(ii) The transaction is a Taxable Transfer in which M receives $121 million of Net Worth Assistance under paragraph (a)(1) of this section. (M is treated as directly receiving the $121 million of Net Worth Assistance immediately before the Taxable Transfer under paragraph (c)(1) of this section.) M transfers branches having a basis of $1 million and is treated as transferring $121 million in cash (the Net Worth Assistance) to N in exchange for N's assumption of $120 million of liabilities. Thus, M realizes a loss of $2 million on the transfer. The amount of the FFA M must include in its income in 2018 is limited by paragraph (c) of § 1.597-2 to $102 million, which is the sum of the $100 million excess of M's liabilities ($200 million) over the total adjusted basis of its assets ($100 million) at the beginning of 2018 and the $2 million excess for the taxable year (which results from the Taxable Transfer) of M's deductions (other than carryovers) over its gross income other than FFA. M must establish a deferred FFA account for the remaining $19 million of FFA under paragraph (c)(4) of § 1.597-2.

(iii) N, as the Acquiring, must allocate its $120 million purchase price for the assets acquired from M among those assets. Cash is a Class I asset. The branch assets are in Classes III and IV. N's adjusted basis in the cash is its amount, that is, $121 million under paragraph (d)(2) of this section. Because this amount exceeds N's purchase price for all of the acquired assets by $1 million, N allocates no basis to the other acquired assets and, under paragraph (d)(2) of this section, must recapture the $1 million excess at an annual rate of $166,667 in the six consecutive taxable years beginning with 2018 (subject to acceleration for certain events).

Example 2.

Stock issuance by Bridge Bank causing Taxable Transfer. (i) On April 1, 2018, Institution P is placed in Agency Receivership and the Agency causes P to transfer assets and liabilities to Bridge Bank PB. On August 31, 2018, the assets of PB consist of $20 million in cash, loans outstanding with an adjusted basis of $50 million and a Third-Party Price of $40 million, and other non-financial assets (primarily branch assets and equipment) with an adjusted basis of $5 million. PB has deposit liabilities of $95 million and other liabilities of $5 million. P, the Residual Entity, holds real estate with an adjusted basis of $10 million and claims in litigation having a zero basis. P retains no deposit liabilities and has no other liabilities (except its liability to the Agency for having caused its deposit liabilities to be satisfied).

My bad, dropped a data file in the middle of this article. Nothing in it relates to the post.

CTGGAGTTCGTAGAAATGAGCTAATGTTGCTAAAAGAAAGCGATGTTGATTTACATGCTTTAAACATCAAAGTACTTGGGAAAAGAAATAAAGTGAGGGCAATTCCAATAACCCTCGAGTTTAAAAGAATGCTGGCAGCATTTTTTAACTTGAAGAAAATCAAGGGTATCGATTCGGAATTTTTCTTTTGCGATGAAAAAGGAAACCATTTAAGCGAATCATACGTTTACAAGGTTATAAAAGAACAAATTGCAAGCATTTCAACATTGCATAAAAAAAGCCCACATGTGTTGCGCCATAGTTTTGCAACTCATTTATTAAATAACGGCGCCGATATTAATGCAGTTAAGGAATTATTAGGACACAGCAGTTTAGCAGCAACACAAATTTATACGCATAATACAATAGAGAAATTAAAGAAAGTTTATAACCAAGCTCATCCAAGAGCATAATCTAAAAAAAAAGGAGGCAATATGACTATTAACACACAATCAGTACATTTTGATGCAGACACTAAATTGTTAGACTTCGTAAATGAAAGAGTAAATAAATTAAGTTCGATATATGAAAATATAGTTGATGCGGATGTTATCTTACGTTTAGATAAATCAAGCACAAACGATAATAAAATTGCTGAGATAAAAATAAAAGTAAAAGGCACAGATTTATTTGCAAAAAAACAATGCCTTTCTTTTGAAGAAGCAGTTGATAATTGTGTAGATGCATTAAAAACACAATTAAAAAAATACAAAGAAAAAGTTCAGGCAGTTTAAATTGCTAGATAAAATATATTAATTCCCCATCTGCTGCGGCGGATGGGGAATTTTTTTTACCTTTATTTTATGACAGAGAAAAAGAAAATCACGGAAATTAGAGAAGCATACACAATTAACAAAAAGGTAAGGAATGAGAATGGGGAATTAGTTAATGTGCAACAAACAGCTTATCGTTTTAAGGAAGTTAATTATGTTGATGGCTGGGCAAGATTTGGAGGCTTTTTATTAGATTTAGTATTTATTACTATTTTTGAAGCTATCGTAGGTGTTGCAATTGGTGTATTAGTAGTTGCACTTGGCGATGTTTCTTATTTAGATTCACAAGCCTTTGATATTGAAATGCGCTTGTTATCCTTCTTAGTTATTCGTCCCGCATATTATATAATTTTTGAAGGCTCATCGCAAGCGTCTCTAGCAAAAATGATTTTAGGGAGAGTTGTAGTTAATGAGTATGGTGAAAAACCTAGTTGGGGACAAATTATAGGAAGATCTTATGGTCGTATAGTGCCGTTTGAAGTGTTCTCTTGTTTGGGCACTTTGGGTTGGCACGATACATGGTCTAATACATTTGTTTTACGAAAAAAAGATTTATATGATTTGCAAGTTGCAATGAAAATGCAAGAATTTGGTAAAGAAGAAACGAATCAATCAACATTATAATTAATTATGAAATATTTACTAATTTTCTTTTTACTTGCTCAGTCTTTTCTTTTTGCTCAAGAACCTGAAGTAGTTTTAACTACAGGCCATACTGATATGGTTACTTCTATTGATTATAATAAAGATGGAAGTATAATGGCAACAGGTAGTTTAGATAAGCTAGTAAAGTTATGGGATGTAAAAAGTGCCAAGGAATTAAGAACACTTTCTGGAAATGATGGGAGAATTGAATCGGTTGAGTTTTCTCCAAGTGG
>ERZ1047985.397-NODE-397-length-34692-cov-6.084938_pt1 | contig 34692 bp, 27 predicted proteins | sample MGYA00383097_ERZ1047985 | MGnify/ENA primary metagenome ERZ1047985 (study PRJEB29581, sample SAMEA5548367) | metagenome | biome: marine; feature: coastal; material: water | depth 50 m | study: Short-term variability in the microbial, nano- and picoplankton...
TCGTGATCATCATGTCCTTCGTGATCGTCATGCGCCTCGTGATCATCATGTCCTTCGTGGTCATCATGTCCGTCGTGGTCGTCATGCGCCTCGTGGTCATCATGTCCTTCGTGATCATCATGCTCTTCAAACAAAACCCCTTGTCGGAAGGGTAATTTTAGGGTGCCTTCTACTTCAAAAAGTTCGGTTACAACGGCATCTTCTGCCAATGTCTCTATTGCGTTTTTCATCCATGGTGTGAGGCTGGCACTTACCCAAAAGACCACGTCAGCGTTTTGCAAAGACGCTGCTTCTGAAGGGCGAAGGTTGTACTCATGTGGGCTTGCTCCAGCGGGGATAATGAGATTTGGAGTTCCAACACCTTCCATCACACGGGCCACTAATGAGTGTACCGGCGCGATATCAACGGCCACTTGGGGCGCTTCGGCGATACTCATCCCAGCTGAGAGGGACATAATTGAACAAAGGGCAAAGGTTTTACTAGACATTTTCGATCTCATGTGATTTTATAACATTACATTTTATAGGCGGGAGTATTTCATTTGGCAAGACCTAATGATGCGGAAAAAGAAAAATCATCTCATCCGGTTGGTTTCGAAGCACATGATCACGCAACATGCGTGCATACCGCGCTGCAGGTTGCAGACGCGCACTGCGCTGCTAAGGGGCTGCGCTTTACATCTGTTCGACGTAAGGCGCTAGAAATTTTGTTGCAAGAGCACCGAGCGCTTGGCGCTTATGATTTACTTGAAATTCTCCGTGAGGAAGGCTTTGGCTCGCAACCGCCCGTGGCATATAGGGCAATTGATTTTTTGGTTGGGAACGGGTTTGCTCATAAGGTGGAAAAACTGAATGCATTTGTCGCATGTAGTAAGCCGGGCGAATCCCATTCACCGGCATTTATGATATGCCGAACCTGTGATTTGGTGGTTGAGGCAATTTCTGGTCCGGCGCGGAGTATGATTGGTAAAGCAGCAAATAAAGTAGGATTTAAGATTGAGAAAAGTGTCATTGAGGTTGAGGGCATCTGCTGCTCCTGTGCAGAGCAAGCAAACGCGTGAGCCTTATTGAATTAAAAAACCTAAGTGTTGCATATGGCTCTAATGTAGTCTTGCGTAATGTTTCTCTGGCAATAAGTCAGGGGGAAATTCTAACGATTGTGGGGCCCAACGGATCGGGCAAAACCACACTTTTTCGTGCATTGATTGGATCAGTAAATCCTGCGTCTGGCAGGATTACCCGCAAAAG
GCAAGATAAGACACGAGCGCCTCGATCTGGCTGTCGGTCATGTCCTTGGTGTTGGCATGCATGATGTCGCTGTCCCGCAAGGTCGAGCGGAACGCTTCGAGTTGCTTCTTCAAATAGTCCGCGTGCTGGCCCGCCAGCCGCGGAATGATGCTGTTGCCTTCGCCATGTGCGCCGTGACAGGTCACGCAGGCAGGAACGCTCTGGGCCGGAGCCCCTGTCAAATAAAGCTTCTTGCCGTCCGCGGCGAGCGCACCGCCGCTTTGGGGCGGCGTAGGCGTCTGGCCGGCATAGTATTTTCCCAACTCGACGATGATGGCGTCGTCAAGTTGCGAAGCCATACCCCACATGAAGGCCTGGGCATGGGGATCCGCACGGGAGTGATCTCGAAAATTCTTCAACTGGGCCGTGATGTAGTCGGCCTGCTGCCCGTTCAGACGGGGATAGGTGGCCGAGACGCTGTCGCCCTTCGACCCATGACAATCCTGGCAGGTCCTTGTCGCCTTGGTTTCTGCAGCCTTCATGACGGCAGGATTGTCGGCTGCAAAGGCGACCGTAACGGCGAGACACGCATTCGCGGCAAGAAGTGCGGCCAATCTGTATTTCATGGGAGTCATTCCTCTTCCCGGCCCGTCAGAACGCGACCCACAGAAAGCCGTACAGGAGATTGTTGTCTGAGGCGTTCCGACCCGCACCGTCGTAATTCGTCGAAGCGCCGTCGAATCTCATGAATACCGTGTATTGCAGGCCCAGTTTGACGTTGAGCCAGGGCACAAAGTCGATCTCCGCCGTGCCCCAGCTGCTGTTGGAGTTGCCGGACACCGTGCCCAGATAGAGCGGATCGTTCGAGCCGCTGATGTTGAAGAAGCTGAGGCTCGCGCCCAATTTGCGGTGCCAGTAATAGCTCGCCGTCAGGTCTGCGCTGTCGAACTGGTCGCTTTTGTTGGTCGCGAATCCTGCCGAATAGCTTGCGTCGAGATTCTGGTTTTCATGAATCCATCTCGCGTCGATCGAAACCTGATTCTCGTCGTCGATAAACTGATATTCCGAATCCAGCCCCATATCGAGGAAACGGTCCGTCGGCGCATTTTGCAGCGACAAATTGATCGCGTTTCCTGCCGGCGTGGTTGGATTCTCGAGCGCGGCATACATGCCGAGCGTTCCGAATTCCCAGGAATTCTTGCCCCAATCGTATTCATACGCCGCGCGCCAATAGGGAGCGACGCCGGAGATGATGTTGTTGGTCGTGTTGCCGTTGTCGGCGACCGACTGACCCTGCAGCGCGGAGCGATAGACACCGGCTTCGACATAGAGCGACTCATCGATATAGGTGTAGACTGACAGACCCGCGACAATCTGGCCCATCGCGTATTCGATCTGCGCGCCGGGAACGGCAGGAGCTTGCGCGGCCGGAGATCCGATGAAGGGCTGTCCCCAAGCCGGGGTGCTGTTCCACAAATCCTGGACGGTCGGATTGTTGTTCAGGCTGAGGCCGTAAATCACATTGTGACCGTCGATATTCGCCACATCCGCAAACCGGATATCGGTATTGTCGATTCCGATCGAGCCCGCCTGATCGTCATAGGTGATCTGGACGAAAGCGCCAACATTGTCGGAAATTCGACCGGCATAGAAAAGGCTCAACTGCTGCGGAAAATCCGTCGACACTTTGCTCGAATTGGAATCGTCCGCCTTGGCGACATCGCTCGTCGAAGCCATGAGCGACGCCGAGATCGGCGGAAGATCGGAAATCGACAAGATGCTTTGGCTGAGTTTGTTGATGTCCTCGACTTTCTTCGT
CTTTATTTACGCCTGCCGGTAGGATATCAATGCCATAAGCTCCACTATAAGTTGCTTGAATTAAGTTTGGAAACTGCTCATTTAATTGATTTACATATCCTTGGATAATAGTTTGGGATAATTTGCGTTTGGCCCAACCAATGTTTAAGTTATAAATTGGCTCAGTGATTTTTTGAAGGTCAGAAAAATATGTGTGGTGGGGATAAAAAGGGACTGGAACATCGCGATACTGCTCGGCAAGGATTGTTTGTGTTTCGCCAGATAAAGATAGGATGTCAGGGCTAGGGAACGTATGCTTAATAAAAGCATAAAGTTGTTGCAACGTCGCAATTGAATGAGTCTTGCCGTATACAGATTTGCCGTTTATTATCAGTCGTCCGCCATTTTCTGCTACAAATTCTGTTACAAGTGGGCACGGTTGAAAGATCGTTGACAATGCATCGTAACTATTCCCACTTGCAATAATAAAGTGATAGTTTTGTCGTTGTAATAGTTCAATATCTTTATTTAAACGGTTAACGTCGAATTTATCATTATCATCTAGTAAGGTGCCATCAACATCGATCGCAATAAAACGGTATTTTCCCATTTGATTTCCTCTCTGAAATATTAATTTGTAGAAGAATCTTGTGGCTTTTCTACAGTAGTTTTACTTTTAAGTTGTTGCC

(ii) On September 1, 2018, the Agency causes PB to issue 100 percent of its common stock for $2 million cash to X. On the same day, the Agency issues a $25 million note to PB. The note bears a fixed rate of interest in excess of the applicable Federal rate in effect for September 1, 2018. The Agency provides Loss Guarantees guaranteeing PB a value of $50 million for PB's loans outstanding.

(iii) The stock issuance is a Taxable Transfer in which PB is treated as selling all of its assets to a new corporation, New PB, under paragraph (b)(1) of this section. PB is treated as directly receiving $25 million of Net Worth Assistance (the issue price of the Agency Obligation) immediately before the Taxable Transfer under paragraph (c)(2) of § 1.597-3 and paragraph (c)(1) of this section. The amount of FFA PB must include in income is determined under paragraphs (a) and (c) of § 1.597-2. PB in turn is deemed to transfer the note (with a basis of $25 million) to New PB in the Taxable Transfer, together with $20 million of cash, all its loans outstanding (with a basis of $50 million) and its other non-financial assets (with a basis of $5 million). The amount realized by PB from the sale is $100 million (the amount of PB's liabilities deemed to be assumed by New PB). This amount realized equals PB's basis in its assets; thus, PB realizes no gain or loss on the transfer to New PB.